The crayfish waggle is actually nothing more that cute.

Crayfish salad with warm Rooibos-Gooseberry-and Wasabi butter sauce
Serves 5 as a starter, or as a main course alongside a hearty steak
Adapted from Woolworths Taste Magazine, October 2007 page 17

  • 6 legally sized, legally sourced fresh crayfish 
  • 60ml rooibos tea sticks, or 10 sachets best- quality rooibos, opened
  • 2 beers ( I'm an Amstel fan, but whatever floats your boat)
  • 2 avocados, ripe but firm, cut into 0.5cm lengths and sprinkled with
  • the juice of 1 lemon
  • 400g tenderstem broccoli
  • 2 handfuls fresh basil
  • 200g gooseberries
  • 10ml extra virgin olive oil
  • maldon salt
For the sauce: 
  • 130g butter, clarified is preferable
  • 30ml rooibos sticks or 5 top- qualitiy rooibags, opened
  • 5ml wasabi sauce, or 3 ml wasabi paste
  • 50ml balsamic reduction*
  • 15ml honey
  • salt
  1. Place a stock pot on the stove with a round trivet inside (I use one that used to be in an old microwave). Pour in the beers and tea sticks and bring to a boil, lid on.
  2. Knuckle down, get a hold of those critters with a pair of tongs and settle them onto that trivet. Shove the lid on, ignore the waving antennae and hold into down until silence ensues. Time about six minutes from the moment of silence, or wait until the bad boys are bright red. 
  3. In a basin, rip the heads off (grrrr) and slit the tail down the centre. Maneuver the flesh out, keeping the tail in tact. Slit down the centre of the flesh, and remove the entails. Set aside.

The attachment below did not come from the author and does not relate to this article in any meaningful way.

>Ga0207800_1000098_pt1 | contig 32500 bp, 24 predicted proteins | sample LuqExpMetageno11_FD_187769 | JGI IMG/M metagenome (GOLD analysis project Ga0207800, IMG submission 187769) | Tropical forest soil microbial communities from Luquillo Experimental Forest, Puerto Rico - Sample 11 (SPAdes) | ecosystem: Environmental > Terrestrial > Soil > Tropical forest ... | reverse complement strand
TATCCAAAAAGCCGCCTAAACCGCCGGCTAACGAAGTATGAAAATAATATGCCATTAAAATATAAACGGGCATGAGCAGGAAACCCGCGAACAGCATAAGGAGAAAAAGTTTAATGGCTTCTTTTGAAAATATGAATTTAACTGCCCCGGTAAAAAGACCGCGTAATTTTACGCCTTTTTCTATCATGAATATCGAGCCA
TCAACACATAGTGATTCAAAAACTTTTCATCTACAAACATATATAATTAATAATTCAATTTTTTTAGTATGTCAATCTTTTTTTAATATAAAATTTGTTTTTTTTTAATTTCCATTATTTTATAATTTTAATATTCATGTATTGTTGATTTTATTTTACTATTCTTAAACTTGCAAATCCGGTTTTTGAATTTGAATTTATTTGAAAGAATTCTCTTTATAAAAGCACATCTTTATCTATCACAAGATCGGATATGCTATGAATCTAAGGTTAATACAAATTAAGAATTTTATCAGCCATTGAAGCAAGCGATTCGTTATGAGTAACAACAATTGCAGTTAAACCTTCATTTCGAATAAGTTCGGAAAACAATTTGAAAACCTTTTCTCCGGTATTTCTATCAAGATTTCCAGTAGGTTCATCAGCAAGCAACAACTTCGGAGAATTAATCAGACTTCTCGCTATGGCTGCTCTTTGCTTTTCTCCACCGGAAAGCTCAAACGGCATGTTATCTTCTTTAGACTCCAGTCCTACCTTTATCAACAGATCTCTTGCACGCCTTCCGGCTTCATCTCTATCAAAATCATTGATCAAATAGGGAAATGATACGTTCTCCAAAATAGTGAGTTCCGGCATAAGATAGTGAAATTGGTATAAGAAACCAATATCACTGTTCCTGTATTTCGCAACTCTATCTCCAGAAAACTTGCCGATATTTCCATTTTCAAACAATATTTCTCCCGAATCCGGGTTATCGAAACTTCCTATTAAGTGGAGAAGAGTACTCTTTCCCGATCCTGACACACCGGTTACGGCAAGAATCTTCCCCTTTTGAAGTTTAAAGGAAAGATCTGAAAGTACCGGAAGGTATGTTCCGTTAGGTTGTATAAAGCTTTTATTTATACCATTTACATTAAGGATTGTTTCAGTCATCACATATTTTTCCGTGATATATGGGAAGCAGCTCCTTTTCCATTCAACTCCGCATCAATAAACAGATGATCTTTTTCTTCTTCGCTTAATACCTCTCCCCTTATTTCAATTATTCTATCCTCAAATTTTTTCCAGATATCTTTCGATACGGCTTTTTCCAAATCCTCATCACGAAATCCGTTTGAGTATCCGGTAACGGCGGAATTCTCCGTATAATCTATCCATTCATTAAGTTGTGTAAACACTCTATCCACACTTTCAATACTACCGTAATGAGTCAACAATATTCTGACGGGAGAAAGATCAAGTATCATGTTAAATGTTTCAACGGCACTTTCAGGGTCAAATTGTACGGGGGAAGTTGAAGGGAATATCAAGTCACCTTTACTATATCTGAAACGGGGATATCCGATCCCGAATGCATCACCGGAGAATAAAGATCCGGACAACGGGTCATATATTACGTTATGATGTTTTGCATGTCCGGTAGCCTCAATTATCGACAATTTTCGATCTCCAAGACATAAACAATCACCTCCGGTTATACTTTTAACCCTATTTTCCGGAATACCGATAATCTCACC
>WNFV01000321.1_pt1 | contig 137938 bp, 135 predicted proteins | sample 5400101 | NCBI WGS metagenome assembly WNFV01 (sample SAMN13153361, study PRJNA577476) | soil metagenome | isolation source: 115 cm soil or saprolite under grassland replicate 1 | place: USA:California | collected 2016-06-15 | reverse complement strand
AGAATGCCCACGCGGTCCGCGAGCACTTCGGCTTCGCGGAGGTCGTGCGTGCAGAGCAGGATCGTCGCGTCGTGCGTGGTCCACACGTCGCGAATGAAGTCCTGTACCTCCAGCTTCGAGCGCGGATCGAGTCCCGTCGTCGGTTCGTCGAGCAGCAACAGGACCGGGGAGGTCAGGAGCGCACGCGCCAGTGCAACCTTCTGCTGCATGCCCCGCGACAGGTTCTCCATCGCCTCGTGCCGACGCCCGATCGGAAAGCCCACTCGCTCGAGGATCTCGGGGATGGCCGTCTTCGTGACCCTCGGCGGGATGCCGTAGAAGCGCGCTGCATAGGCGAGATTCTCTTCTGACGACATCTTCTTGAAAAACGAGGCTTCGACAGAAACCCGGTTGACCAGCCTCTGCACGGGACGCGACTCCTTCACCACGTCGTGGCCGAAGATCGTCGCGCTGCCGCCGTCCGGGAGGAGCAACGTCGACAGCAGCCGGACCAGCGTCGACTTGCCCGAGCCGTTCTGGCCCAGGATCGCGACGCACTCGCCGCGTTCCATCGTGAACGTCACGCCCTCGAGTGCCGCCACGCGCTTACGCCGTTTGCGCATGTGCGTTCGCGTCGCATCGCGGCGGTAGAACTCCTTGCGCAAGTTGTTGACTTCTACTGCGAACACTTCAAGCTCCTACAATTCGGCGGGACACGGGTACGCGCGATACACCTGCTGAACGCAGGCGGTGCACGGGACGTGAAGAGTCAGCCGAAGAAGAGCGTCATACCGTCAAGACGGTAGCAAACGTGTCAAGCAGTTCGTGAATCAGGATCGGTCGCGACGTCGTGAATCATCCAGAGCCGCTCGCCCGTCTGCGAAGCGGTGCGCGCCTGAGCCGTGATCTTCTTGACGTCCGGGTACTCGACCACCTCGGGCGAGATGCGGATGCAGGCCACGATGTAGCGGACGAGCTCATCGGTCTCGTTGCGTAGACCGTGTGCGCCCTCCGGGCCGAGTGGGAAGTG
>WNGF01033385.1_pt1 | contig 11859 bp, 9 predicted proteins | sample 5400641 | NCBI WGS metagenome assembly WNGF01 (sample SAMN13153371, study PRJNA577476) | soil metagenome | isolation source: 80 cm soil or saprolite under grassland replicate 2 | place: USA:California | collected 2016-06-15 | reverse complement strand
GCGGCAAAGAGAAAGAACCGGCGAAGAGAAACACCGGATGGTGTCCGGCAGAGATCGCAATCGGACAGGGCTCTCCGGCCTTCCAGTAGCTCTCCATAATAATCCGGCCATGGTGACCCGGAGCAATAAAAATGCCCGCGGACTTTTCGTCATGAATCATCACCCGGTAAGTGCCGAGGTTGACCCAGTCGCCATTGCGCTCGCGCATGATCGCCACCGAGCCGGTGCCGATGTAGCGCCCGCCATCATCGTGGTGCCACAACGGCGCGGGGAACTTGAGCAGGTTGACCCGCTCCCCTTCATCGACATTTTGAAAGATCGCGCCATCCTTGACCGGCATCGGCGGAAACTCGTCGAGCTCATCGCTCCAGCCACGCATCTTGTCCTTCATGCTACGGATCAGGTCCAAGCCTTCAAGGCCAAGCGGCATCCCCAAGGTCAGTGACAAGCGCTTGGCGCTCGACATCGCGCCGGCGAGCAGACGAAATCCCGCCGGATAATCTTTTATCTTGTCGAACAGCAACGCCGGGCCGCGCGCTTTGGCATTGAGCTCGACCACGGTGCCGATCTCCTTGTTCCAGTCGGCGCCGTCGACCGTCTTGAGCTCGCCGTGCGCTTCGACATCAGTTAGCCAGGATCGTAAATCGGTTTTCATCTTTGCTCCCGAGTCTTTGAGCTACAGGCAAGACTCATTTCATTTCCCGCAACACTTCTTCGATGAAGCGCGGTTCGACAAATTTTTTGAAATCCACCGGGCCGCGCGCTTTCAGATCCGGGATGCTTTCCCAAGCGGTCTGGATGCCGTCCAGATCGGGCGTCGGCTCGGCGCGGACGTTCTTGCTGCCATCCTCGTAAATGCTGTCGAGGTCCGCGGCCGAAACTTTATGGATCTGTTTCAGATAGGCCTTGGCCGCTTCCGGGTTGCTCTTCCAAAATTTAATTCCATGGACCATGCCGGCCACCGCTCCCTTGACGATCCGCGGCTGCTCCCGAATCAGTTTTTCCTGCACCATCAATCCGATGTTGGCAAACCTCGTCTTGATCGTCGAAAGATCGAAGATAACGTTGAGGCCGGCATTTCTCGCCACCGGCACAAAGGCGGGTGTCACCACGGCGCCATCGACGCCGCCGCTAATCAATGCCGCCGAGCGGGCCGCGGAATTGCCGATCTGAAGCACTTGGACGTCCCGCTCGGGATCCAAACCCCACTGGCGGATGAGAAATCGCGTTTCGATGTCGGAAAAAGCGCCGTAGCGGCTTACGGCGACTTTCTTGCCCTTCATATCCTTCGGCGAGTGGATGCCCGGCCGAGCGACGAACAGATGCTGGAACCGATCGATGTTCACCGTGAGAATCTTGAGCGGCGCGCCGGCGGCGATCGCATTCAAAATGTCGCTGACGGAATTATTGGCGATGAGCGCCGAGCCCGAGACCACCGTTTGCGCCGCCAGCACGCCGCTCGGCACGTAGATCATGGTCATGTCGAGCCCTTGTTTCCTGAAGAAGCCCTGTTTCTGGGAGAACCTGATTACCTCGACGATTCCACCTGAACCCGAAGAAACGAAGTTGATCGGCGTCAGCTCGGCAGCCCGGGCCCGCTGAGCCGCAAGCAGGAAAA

4. Blanch the tenderstem broccoli until just tender and plunge into ice water to refresh. 
  5. Halve all the gooseberries for the salad. 
  6. For the sauce: Bring the rooibos sticks or bag contents to boil with 200ml water and boil until about 30ml remains. Melt the butter in the saucepan and strain in the rooibos mixture, along with the wasabi paste, balsamic reduction, honey and half of the gooseberries. Whisk well, and keep on low heat until ready to serve. 
  7. To serve, you can heat up the crayfish tails a little in the same steam- contraption, or leave them cold. Drizzle with olive oil to moisten, and season with maldon salt. On a platter, arrange the broccoli and avocado slices, scatter the basil leaves and top with the crayfish tails (cut them in half if you like) and the remaining gooseberries. Drizzle with a touch of olive oil and some of the butter sauce. Serve the rest in a sauce boat. Real suave. 

*Balsamic reduction is as easy as buying a bottle of balsamic vinegar, and reducing it on a hot stove until drizzling consistency. Test by putting a splodge on a plate in the freezer for a minute. Easy, now. It over- reduces easily. At least one high- end chef I know of cheats by adding sugar. Most foodies I know cheat by buying a bottle from the supermarket. Life is complicated enough as it is, I reckon. 

1 comment:

Megan Kate Swan said...

Aaah Carina, I am loving reading your blog everyday. Its amazing, well done my friend. xxx